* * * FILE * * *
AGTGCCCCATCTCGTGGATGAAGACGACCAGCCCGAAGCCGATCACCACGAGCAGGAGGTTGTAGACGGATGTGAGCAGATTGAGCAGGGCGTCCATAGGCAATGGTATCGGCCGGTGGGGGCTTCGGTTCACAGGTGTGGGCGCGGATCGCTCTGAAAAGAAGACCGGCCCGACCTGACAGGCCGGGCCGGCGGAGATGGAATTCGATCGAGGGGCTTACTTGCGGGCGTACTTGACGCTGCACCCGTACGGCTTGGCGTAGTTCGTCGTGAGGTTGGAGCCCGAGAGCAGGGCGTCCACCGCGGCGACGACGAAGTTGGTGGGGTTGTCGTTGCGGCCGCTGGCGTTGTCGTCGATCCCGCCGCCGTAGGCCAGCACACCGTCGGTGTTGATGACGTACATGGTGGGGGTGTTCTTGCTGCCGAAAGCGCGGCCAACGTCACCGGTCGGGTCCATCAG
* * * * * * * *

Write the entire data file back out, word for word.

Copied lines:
AGTGCCCCATCTCGTGGATGAAGACGACCAGCCCGAAGCCGATCACCACGAGCAGGAGGTTGTAGACGGATGTGAGCAGATTGAGCAGGGCGTCCATAGGCAATGGTATCGGCCGGTGGGGGCTTCGGTTCACAGGTGTGGGCGCGGATCGCTCTGAAAAGAAGACCGGCCCGACCTGACAGGCCGGGCCGGCGGAGATGGAATTCGATCGAGGGGCTTACTTGCGGGCGTACTTGACGCTGCACCCGTACGGCTTGGCGTAGTTCGTCGTGAGGTTGGAGCCCGAGAGCAGGGCGTCCACCGCGGCGACGACGAAGTTGGTGGGGTTGTCGTTGCGGCCGCTGGCGTTGTCGTCGATCCCGCCGCCGTAGGCCAGCACACCGTCGGTGTTGATGACGTACATGGTGGGGGTGTTCTTGCTGCCGAAAGCGCGGCCAACGTCACCGGTCGGGTCCATCAG